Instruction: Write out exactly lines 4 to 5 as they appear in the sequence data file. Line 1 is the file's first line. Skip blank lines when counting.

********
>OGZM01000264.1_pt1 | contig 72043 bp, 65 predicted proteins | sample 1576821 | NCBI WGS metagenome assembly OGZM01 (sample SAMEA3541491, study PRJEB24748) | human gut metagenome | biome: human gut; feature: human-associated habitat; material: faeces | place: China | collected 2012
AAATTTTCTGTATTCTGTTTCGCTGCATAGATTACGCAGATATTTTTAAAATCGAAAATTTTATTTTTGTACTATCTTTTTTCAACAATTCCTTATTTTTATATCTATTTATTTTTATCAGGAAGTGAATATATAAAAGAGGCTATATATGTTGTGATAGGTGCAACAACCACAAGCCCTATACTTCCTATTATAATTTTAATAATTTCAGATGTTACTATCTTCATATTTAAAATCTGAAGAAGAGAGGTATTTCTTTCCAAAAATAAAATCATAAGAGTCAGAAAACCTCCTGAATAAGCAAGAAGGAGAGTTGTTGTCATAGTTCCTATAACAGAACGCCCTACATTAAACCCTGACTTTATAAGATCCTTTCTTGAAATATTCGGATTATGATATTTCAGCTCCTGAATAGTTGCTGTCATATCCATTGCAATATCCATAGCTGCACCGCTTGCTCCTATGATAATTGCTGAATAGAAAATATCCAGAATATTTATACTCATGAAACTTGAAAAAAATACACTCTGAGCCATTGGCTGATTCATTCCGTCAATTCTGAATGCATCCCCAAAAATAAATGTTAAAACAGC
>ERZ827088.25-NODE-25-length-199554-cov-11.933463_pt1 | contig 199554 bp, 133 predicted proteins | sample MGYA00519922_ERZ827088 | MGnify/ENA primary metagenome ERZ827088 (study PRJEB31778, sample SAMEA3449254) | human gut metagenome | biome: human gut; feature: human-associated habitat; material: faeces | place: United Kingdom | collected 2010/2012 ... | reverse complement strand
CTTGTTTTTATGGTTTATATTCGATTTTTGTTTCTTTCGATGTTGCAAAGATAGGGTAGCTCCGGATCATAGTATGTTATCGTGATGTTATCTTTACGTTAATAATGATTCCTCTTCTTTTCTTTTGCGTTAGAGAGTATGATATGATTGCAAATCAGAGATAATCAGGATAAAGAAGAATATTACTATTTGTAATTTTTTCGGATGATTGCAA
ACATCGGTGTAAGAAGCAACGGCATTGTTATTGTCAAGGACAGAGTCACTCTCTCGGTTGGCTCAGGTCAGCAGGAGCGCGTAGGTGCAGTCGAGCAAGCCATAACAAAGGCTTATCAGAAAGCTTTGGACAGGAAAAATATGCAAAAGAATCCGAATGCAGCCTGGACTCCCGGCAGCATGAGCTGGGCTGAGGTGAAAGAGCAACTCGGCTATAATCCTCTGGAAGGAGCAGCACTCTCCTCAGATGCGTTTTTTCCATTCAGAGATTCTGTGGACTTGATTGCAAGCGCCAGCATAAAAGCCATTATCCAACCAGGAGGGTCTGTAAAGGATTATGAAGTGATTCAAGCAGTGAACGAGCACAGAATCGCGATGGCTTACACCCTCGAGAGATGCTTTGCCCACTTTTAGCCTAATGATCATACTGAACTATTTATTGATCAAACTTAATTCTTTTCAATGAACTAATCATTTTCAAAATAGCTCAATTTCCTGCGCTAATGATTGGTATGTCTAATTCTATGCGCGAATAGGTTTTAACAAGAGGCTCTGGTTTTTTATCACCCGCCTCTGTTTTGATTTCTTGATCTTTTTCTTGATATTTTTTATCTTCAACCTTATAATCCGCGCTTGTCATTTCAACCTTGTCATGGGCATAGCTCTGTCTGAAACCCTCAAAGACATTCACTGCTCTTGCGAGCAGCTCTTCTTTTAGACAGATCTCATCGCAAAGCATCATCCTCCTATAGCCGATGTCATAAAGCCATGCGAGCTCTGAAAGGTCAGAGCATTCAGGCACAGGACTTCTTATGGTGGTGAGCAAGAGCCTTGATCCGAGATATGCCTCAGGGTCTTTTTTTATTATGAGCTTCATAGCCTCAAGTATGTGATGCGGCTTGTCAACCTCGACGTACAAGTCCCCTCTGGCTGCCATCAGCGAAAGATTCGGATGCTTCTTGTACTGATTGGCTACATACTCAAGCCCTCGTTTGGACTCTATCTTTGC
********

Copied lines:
CTTGTTTTTATGGTTTATATTCGATTTTTGTTTCTTTCGATGTTGCAAAGATAGGGTAGCTCCGGATCATAGTATGTTATCGTGATGTTATCTTTACGTTAATAATGATTCCTCTTCTTTTCTTTTGCGTTAGAGAGTATGATATGATTGCAAATCAGAGATAATCAGGATAAAGAAGAATATTACTATTTGTAATTTTTTCGGATGATTGCAA
ACATCGGTGTAAGAAGCAACGGCATTGTTATTGTCAAGGACAGAGTCACTCTCTCGGTTGGCTCAGGTCAGCAGGAGCGCGTAGGTGCAGTCGAGCAAGCCATAACAAAGGCTTATCAGAAAGCTTTGGACAGGAAAAATATGCAAAAGAATCCGAATGCAGCCTGGACTCCCGGCAGCATGAGCTGGGCTGAGGTGAAAGAGCAACTCGGCTATAATCCTCTGGAAGGAGCAGCACTCTCCTCAGATGCGTTTTTTCCATTCAGAGATTCTGTGGACTTGATTGCAAGCGCCAGCATAAAAGCCATTATCCAACCAGGAGGGTCTGTAAAGGATTATGAAGTGATTCAAGCAGTGAACGAGCACAGAATCGCGATGGCTTACACCCTCGAGAGATGCTTTGCCCACTTTTAGCCTAATGATCATACTGAACTATTTATTGATCAAACTTAATTCTTTTCAATGAACTAATCATTTTCAAAATAGCTCAATTTCCTGCGCTAATGATTGGTATGTCTAATTCTATGCGCGAATAGGTTTTAACAAGAGGCTCTGGTTTTTTATCACCCGCCTCTGTTTTGATTTCTTGATCTTTTTCTTGATATTTTTTATCTTCAACCTTATAATCCGCGCTTGTCATTTCAACCTTGTCATGGGCATAGCTCTGTCTGAAACCCTCAAAGACATTCACTGCTCTTGCGAGCAGCTCTTCTTTTAGACAGATCTCATCGCAAAGCATCATCCTCCTATAGCCGATGTCATAAAGCCATGCGAGCTCTGAAAGGTCAGAGCATTCAGGCACAGGACTTCTTATGGTGGTGAGCAAGAGCCTTGATCCGAGATATGCCTCAGGGTCTTTTTTTATTATGAGCTTCATAGCCTCAAGTATGTGATGCGGCTTGTCAACCTCGACGTACAAGTCCCCTCTGGCTGCCATCAGCGAAAGATTCGGATGCTTCTTGTACTGATTGGCTACATACTCAAGCCCTCGTTTGGACTCTATCTTTGC